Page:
Since then, Kahnweiler’s projects have only gotten funnier, not to mention, more personal. Her newest web series, The Skinny, delves into the life of a young woman navigating her increasing Internet fame, while also dealing with bulimia. Kahnweiler struggled with her own bulimia for 10 years, using some of her own experiences as fodder for the show’s comedy. The series, produced by Refinery29 and Jill Solloway’s Wifey.tv, debuted at Sundance earlier this year. It also won a Webby—the Oscars for online content—for best dramatic series. That award doesn’t quite do The Skinny justice; the series is more than just a drama. It’s not just “that show about bulimia.”
Throughout the six 10-minute episodes, the main character Jessie, played by Kahnweiler, navigates her turbulent personal life when her ex, Cole, a recovering junkie, moves in with her mom, played by the fabulous Illeana Douglas.
There are a myriad of entertaining moments, like when Jessie rips into the media executives who say she’s just another pair of tits.
“I am so sick of asking men with man buns and tuna breath for permission to be myself!” she yells. “There is more pussy fear in this room than the Republican National Convention!”
Yes, she does eat cake out of the trash, stuff prosciutto, sushi and God knows what else into her bra and she steals a box of chocolate laxatives while wearing a diaper. But the series shows that bulimia is not the cause of Jessie’s problems, it’s her very misguided attempt at bringing some sort of control to the chaos converging around her. It doesn’t overtake her life, but it’s always there in the background waiting for things to go wrong.
Kahnweiler said she was trying to subvert expectations of what someone with an eating disorder looks like. A person doesn’t have to be uber thin to suffer from an eating disorder. It can happen to anyone, even someone as boisterous and outgoing as Jessie.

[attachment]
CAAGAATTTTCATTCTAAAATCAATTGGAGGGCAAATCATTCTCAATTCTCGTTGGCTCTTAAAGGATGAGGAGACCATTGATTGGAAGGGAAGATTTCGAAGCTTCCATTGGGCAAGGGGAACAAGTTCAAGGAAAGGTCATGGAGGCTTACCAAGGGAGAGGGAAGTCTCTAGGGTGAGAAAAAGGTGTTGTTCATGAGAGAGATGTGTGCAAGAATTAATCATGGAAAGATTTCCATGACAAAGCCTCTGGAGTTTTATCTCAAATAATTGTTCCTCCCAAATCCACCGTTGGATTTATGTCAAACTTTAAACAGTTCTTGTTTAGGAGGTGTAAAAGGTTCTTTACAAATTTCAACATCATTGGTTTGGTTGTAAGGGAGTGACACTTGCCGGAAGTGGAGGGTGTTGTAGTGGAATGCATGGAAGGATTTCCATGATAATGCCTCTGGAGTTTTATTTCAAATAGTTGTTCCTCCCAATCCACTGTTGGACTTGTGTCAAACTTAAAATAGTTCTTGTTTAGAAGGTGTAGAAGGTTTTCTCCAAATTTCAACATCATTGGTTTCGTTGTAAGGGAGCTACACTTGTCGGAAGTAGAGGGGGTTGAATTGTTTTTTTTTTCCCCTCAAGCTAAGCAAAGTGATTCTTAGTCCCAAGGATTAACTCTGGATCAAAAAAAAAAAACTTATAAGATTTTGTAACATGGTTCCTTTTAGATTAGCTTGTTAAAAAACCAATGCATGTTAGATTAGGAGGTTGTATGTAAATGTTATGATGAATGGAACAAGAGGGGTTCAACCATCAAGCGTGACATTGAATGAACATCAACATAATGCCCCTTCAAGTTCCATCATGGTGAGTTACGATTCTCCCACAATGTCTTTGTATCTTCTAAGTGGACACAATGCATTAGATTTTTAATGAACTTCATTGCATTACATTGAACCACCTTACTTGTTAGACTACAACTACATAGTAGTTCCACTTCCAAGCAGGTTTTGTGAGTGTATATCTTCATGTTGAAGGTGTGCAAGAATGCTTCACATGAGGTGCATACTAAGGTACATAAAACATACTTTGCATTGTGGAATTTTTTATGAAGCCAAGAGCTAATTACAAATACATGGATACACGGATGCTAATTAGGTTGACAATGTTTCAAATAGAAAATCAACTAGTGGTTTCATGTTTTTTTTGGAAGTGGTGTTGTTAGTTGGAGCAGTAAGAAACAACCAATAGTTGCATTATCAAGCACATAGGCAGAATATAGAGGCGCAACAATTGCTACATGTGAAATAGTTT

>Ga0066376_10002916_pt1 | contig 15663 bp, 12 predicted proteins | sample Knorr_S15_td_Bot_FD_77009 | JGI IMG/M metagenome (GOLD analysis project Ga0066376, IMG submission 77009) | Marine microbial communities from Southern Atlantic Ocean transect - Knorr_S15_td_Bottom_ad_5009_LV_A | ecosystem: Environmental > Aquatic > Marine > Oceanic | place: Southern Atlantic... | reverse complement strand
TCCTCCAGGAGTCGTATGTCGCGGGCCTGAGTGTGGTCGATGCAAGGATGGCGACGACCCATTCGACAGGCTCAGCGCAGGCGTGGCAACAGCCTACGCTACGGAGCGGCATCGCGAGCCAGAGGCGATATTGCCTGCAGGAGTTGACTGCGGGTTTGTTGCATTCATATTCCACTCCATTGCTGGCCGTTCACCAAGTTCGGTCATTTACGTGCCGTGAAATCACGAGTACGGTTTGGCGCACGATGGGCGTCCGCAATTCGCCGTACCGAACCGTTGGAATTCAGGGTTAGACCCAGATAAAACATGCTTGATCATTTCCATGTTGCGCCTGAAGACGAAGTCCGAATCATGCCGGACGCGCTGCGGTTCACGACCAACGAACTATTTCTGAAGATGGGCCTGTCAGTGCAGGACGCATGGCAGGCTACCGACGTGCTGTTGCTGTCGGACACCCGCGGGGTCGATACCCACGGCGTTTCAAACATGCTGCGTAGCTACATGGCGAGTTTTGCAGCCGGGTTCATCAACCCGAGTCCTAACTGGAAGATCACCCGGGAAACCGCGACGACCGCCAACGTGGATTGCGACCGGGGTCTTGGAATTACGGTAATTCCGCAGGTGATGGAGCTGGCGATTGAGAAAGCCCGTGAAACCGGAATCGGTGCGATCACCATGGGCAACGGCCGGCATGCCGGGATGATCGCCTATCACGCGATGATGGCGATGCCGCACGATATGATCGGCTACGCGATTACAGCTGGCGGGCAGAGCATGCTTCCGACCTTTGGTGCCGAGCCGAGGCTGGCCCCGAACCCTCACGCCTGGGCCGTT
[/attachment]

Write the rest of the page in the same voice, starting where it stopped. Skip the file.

Kahnweiler maintains that talking about her problems openly has been the best medicine. But when she tried to get The Skinny produced, she found that not a lot of people were willing to go down that path with her, saying it wasn’t “sexy.”
Her manager, Paul Young, and her mentor, Jill Solloway, the creator of Transparent, encouraged her to keep moving pushing forward.
“They said it was too risky it wasn’t commercial enough,” Young said. “I happen to believe that when you tell the truth like that in stories, audiences feel it and want to watch it. It’s that simple. When a storyteller is being authentic, that’s when they tell stories that are emotionally resonant.… She’s just able to go there. She wants to tell the most honest story she can and she’s willing to go through the pain that requires.”
Kahnweiler and Young are working on several different projects, including a new Web- series about a surrogate mother, and trying turn The Skinny into a traditional half-hour long program for television. One thing’s for certain: Kahnweiler is not going to stop delivering her brash style of comedy.
“I really don’t know what I would do without having art to express myself,” Kahnweiler said. “It’s like air.”